Tierra de Campos

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Tierra de Campos
Natural region
Cultivated fields in northern Valladolid Province
Cultivated fields in northern Valladolid Province
Country  Spain
Autonomous community Castile and León
Province León, Zamora, Valladolid and Palencia
Capital Palencia (unofficial)
Municipalities
Elevation 740 m (2,430 ft)
Time zone CET (UTC+1)
 • Summer (DST) CEST (UTC+2)
Largest municipality Palencia
Map of Tierra de Campos as it appears in the book "La Tierra de Campos: Región Natural", by Justo González Garrido
Location of present-day administrative areas under the name 'Tierra de Campos' in Castile and León
Characteristic Tierra de Campos landscape near Abastas.

Tierra de Campos ("Land of Fields") is a large historical and natural region or greater comarca that straddles the provinces of León, Zamora, Valladolid and Palencia, in Castile and León, Spain. It is a vast, desolate plain with practically no relief, except for some wide undulations of the terrain.

Originally it was known as "Gothic Plains" (Campi Gothici or Campi Gothorum), as the area had been settled by Visigoths who fled from Aquitaine Gaul after its conquest by the Franks. It was first mentioned under this name in Codex Vigilanus (Codex Albeldensis), and described as extending "from the river Douro, to the Christian Kingdom".[1]

Despite the strong identity of its inhabitants, this historical region has not been able to achieve the necessary legal recognition for its administrative development. Therefore its municipalities have resorted to organizing themselves in a mancomunidad,[2] the only legal formula that has allowed the region to manage its public municipal resources meaningfully. Palencia is widely considered to be the capital of the Tierra de Campos.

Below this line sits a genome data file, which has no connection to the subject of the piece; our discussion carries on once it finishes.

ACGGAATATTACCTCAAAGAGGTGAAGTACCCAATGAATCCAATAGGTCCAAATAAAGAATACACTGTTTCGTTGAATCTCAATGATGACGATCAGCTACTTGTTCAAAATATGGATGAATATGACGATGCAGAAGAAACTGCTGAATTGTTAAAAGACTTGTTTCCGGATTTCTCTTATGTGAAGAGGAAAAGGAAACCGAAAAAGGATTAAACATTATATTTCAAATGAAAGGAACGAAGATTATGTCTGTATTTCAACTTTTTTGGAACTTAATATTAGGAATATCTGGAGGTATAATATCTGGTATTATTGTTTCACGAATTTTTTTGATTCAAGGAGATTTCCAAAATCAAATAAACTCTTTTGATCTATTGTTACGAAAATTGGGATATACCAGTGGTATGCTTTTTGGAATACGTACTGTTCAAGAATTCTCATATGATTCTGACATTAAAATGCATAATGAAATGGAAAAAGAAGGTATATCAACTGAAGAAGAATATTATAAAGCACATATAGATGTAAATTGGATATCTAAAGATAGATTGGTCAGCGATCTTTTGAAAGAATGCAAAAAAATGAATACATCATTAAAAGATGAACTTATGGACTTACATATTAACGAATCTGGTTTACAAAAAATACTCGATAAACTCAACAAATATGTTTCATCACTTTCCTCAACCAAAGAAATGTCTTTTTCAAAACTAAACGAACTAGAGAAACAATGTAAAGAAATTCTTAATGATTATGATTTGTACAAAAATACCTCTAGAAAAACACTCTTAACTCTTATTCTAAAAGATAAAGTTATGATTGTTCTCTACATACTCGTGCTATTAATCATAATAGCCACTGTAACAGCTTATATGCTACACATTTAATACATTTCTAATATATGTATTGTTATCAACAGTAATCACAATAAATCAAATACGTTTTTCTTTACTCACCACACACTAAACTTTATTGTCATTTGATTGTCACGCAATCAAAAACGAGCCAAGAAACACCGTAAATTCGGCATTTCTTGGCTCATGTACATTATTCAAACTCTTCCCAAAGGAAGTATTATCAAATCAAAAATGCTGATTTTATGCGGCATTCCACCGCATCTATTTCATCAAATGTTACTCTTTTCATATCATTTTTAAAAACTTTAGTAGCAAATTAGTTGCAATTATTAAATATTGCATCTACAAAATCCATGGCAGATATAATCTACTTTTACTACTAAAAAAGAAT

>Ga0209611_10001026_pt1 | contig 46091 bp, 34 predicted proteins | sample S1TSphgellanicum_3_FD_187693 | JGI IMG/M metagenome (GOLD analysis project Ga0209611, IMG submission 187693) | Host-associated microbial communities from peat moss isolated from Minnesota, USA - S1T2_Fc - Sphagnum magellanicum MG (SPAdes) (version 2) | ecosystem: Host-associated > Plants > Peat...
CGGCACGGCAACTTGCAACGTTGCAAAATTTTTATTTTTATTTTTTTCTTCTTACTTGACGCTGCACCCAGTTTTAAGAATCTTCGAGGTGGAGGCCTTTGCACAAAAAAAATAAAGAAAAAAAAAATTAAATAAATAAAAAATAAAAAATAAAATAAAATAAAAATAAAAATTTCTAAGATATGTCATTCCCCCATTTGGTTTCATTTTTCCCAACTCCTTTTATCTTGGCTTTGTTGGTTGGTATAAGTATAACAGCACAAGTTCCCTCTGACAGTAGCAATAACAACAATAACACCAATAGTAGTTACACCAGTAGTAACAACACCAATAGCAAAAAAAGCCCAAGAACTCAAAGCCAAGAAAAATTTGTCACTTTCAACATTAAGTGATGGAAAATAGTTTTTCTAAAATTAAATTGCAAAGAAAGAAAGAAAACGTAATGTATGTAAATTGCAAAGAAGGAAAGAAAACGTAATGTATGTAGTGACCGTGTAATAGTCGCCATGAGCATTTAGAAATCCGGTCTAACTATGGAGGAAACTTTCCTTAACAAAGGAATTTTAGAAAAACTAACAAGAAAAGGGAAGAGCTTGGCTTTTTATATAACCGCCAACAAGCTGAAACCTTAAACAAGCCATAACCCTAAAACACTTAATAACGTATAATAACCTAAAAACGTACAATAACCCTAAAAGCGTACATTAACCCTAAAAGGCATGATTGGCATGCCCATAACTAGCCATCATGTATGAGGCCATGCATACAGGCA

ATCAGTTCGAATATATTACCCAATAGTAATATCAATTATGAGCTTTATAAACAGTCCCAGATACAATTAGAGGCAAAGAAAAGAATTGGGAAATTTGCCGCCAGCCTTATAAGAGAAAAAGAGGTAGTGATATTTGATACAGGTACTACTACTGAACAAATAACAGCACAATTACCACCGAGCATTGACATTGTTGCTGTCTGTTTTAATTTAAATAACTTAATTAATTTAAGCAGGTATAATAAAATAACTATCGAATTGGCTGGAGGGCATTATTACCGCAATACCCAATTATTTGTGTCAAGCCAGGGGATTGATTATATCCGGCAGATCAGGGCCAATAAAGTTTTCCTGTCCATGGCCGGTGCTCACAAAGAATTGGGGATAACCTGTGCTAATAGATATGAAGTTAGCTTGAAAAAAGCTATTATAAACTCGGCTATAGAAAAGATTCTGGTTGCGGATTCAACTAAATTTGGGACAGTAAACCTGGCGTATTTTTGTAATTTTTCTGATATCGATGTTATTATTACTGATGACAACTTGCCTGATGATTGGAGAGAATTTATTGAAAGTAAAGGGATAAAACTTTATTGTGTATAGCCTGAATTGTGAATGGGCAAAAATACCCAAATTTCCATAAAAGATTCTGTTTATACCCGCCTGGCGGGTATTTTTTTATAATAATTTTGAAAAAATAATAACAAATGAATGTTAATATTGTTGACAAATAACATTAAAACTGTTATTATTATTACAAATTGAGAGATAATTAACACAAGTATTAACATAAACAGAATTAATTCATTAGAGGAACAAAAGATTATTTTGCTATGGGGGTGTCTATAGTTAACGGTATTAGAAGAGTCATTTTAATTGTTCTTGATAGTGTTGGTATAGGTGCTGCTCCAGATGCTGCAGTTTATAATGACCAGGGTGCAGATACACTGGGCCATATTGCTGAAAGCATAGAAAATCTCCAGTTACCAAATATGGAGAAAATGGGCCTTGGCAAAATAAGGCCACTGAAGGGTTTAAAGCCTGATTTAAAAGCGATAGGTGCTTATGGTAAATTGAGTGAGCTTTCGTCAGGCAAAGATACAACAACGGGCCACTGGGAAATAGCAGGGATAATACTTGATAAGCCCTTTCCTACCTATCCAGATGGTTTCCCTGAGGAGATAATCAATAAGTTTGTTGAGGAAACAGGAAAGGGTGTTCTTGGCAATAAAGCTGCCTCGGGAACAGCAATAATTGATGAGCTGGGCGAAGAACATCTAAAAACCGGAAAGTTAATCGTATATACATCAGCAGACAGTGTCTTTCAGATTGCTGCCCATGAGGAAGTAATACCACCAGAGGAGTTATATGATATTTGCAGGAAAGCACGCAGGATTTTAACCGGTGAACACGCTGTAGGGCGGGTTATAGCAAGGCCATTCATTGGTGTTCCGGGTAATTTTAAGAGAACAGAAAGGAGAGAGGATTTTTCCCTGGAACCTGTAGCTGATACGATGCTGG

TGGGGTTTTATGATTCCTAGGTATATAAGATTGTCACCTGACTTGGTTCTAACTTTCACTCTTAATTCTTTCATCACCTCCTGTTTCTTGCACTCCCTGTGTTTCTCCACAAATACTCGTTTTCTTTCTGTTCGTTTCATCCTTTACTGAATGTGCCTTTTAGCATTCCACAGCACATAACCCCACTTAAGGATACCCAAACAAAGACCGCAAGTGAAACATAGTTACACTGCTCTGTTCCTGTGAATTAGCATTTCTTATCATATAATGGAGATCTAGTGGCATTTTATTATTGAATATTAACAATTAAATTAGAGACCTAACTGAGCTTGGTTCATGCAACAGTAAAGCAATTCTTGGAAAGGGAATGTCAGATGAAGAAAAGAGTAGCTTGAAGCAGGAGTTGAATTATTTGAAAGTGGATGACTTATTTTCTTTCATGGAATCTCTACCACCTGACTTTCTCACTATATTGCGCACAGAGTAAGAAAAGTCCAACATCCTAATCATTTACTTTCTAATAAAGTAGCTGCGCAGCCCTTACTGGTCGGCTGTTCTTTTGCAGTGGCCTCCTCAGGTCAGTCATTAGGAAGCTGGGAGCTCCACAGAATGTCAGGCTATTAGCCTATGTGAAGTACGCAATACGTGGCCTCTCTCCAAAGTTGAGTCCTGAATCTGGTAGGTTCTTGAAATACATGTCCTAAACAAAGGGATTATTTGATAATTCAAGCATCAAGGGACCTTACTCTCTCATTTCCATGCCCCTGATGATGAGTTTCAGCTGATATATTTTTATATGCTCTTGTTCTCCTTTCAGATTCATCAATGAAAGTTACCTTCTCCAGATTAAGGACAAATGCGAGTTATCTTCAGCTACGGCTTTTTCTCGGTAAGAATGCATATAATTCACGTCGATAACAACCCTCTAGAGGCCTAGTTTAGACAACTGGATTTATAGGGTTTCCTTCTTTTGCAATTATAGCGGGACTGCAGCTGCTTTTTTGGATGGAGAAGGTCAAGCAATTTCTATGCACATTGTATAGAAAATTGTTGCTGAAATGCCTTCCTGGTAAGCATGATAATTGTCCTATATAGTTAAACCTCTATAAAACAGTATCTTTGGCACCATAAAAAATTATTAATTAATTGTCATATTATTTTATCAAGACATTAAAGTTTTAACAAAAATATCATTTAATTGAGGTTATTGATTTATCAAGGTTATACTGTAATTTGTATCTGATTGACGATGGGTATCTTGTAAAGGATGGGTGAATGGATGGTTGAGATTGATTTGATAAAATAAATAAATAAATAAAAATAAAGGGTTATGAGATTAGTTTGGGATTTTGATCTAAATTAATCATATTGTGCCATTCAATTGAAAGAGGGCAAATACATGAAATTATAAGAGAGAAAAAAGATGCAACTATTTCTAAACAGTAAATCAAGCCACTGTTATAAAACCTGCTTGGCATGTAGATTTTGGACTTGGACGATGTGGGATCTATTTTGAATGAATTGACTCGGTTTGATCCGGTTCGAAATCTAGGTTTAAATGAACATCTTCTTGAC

Geography[edit]

Traditional dovecote in Tierra de Campos

"Tierra de Campos" is located on a fertile, elevated plateau with an average height of around 720 metres (2,360 ft), its geography is typical of the Meseta Central. The ground is mostly made up of quite compact clay. The climate is continental with long, cold winters and short, hot summers. Rivers naturally irrigating the area are sparse and traditionally the land in Tierra de Campos has been used for dryland farming. The Channel of Castile, which cuts across this comarca, was developed for transport purposes but developed into an irrigation system. Some of the wetlands in Tierra de Campos, like the Laguna de la Nava de Fuentes and the Lagunas de Villafáfila, are important for the ecology of the region.[3] There are few natural forested areas left. The Tierra de Campos is the place with the highest concentration of bustard in the Iberian Peninsula, and possibly in the world.[4]

There is no unanimous agreement regarding the precise boundaries of the Tierra de Campos. Since it is a natural and traditional region, no official limits have ever been assigned. One of the most widely accepted system of boundaries[5] has been the following:

Municipalities[edit]

León Province[edit]

Zamora Province[edit]

Valladolid Province[edit]

Palencia Province[edit]

Maps of Tierra de Campos areas in different provinces[edit]

See also[edit]

References[edit]

  1. ^ Vaca Lorenzo, Ángel. "LA TIERRA DE CAMPOS Y SUS BASES ECOLÓGICAS EN EL SIGLO XIV". STVDIA HISTORICA. HISTORIA MEDIEVAL. , page 3, Campos quos dicunt Goticos usque adflumen Dorium eremauit, et xpistianorum regnum extendit
  2. ^ Mancomunidad de Tierra de Campos
  3. ^ La Tierra de Campos, Patrimonio Natural
  4. ^ Proyecto Avutarda - Bustard Project
  5. ^ Justo González Garrido, Tierra de Campos. Región Natural, 1941.

External links[edit]

42°00′N 4°00′W / 42.000°N 4.000°W / 42.000; -4.000Coordinates: 42°00′N 4°00′W / 42.000°N 4.000°W / 42.000; -4.000